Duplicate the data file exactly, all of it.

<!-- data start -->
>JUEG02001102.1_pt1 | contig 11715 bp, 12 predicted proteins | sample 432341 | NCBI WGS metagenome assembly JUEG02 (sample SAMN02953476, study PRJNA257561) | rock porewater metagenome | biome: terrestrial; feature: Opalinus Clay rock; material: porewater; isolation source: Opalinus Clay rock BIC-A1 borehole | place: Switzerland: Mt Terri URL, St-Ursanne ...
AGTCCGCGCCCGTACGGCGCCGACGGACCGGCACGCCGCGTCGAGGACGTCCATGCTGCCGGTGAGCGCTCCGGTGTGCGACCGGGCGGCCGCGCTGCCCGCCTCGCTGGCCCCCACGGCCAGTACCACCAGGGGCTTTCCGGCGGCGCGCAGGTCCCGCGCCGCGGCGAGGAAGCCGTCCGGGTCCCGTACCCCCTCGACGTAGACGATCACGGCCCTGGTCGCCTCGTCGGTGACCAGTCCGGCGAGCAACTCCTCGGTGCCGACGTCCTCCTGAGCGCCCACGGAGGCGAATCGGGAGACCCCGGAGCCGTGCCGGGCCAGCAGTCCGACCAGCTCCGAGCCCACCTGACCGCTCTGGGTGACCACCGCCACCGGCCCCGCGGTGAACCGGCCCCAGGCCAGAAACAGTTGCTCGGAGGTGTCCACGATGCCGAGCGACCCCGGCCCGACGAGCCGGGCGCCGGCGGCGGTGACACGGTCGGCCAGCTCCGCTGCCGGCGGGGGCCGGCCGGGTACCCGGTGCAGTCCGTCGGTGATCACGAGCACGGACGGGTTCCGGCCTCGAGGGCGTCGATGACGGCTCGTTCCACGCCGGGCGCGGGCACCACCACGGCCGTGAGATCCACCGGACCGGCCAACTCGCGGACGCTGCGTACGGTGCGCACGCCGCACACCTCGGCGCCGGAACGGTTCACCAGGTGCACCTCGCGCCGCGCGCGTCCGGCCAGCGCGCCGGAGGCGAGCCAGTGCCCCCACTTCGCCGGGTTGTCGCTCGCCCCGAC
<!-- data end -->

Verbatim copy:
>JUEG02001102.1_pt1 | contig 11715 bp, 12 predicted proteins | sample 432341 | NCBI WGS metagenome assembly JUEG02 (sample SAMN02953476, study PRJNA257561) | rock porewater metagenome | biome: terrestrial; feature: Opalinus Clay rock; material: porewater; isolation source: Opalinus Clay rock BIC-A1 borehole | place: Switzerland: Mt Terri URL, St-Ursanne ...
AGTCCGCGCCCGTACGGCGCCGACGGACCGGCACGCCGCGTCGAGGACGTCCATGCTGCCGGTGAGCGCTCCGGTGTGCGACCGGGCGGCCGCGCTGCCCGCCTCGCTGGCCCCCACGGCCAGTACCACCAGGGGCTTTCCGGCGGCGCGCAGGTCCCGCGCCGCGGCGAGGAAGCCGTCCGGGTCCCGTACCCCCTCGACGTAGACGATCACGGCCCTGGTCGCCTCGTCGGTGACCAGTCCGGCGAGCAACTCCTCGGTGCCGACGTCCTCCTGAGCGCCCACGGAGGCGAATCGGGAGACCCCGGAGCCGTGCCGGGCCAGCAGTCCGACCAGCTCCGAGCCCACCTGACCGCTCTGGGTGACCACCGCCACCGGCCCCGCGGTGAACCGGCCCCAGGCCAGAAACAGTTGCTCGGAGGTGTCCACGATGCCGAGCGACCCCGGCCCGACGAGCCGGGCGCCGGCGGCGGTGACACGGTCGGCCAGCTCCGCTGCCGGCGGGGGCCGGCCGGGTACCCGGTGCAGTCCGTCGGTGATCACGAGCACGGACGGGTTCCGGCCTCGAGGGCGTCGATGACGGCTCGTTCCACGCCGGGCGCGGGCACCACCACGGCCGTGAGATCCACCGGACCGGCCAACTCGCGGACGCTGCGTACGGTGCGCACGCCGCACACCTCGGCGCCGGAACGGTTCACCAGGTGCACCTCGCGCCGCGCGCGTCCGGCCAGCGCGCCGGAGGCGAGCCAGTGCCCCCACTTCGCCGGGTTGTCGCTCGCCCCGAC